Tight Money Gets Tighter

As that realization dawned during the last few months of last year, another far more realistic scenario was queued up. Not only was the global economy failing to accelerate, but it was also taking on more and more downside positions. Markets were askew and data on the economy shifted. Sour, not soar.

How bad has it gotten? As of today’s European close, Germany’s 10’s are yielding all of 8 bps (JGB 10’s now -4 bps, for corroboration). That’s the lowest yield for this global benchmark since October 2016. Reflation #3, what little there was of it, has been completely erased.

As I wrote yesterday with regard to falling LIBOR, big things are happening right now; they’re just all negative.

The most frustrating aspect, beyond the simple tragedy of another looming downturn which for Europe looks like possibly a nasty recession, is that these bond prices have said all along what’s keeping the economy down. Inflation and recovery never had a chance.

Over the past few years, Europe’s central bank under Draghi has been lauded for its courageous action. The ECB’s policies were celebrated especially in 2017 as if having already achieved visible success, but based solely on the ECB’s self-assessments.

The numbers are absolutely staggering, and therefore leave us absolutely no doubt as to the failure. As of yesterday, Europe’s central bank in conjunction with the various constituent national central banks has bought €2.54 trillion in securities (only counting the three major programs: PSPP, or QE, €2.10 trillion; covered bonds €262 billion; corporate bonds €178 billion).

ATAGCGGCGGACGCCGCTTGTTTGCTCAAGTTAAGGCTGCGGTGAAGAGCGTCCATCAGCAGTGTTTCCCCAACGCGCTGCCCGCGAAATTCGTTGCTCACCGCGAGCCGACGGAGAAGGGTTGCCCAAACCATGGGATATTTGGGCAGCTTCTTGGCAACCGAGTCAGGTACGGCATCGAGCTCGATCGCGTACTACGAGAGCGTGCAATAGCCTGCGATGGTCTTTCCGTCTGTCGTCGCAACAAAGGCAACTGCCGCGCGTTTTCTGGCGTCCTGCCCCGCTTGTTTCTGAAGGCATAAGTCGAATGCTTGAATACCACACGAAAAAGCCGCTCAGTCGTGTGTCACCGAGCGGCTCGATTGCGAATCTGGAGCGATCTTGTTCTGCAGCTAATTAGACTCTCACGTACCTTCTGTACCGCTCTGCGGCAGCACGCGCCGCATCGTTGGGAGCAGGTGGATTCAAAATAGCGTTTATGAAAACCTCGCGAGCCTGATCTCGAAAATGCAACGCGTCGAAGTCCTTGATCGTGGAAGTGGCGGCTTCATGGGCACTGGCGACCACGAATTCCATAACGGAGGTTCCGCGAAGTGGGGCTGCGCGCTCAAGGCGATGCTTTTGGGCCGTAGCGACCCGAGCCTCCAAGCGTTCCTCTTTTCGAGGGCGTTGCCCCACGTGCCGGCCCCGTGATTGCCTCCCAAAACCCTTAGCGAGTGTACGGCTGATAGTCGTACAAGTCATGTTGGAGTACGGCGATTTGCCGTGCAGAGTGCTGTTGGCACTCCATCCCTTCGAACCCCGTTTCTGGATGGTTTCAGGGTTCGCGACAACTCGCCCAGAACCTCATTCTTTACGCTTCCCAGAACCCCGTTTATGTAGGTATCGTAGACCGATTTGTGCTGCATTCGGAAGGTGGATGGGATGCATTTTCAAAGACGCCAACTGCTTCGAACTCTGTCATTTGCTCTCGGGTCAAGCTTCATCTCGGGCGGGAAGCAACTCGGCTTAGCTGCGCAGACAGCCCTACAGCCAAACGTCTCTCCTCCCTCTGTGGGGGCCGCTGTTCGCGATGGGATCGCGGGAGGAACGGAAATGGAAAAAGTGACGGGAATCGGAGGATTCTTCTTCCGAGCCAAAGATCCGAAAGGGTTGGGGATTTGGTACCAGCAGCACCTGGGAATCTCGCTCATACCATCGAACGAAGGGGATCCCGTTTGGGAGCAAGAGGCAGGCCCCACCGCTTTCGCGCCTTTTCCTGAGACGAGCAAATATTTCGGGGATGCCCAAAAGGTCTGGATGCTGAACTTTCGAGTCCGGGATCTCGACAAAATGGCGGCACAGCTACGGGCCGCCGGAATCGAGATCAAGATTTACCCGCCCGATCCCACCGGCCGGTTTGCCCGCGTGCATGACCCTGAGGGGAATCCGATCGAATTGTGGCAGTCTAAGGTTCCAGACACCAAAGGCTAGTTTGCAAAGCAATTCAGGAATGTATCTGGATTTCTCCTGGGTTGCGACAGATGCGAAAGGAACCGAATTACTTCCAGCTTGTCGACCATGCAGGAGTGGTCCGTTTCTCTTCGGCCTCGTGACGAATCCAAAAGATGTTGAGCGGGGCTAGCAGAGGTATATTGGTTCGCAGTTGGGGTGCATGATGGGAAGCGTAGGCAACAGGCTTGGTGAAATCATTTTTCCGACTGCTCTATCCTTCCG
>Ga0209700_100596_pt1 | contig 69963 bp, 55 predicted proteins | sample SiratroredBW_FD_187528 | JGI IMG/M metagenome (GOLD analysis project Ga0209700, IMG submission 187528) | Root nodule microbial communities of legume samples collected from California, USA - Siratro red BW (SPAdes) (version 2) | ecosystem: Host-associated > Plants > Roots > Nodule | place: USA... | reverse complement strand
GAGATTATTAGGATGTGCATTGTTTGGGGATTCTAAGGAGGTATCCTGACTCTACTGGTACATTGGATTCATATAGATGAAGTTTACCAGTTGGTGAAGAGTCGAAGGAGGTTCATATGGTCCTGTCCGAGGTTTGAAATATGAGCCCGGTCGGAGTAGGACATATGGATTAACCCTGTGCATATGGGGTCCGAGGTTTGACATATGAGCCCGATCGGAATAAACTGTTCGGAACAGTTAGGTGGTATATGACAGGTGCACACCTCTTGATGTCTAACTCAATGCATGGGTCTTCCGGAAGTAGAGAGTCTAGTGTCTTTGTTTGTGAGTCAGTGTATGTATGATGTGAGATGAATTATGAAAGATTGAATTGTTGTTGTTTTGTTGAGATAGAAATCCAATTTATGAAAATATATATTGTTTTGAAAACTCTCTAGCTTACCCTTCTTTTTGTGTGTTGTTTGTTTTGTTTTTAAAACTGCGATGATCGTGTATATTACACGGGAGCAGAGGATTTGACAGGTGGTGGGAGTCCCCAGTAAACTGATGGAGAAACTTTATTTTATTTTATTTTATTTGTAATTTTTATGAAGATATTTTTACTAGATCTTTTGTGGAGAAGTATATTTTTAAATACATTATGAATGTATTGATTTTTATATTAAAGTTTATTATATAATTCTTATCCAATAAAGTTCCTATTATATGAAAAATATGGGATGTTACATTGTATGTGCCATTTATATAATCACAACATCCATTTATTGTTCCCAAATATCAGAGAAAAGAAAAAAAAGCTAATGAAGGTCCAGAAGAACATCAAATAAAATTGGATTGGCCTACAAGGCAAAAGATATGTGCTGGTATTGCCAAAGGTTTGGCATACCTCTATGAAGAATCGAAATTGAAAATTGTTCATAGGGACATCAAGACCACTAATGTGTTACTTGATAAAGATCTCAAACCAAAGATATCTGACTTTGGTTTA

The byproduct of those purchases has been the creation of just over €2 trillion in bank reserves (not counting the effect of autonomous factors due to the NCB involvement in PSPP). There’s €1.36 trillion of them sitting in the current account yielding nothing, and €657 billion in its deposit account costing banks 40 bps to hold them.

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Disclosure: This material has been distributed for informational purposes only. It is the opinion of the author and should not be considered as investment advice or a recommendation of any ...

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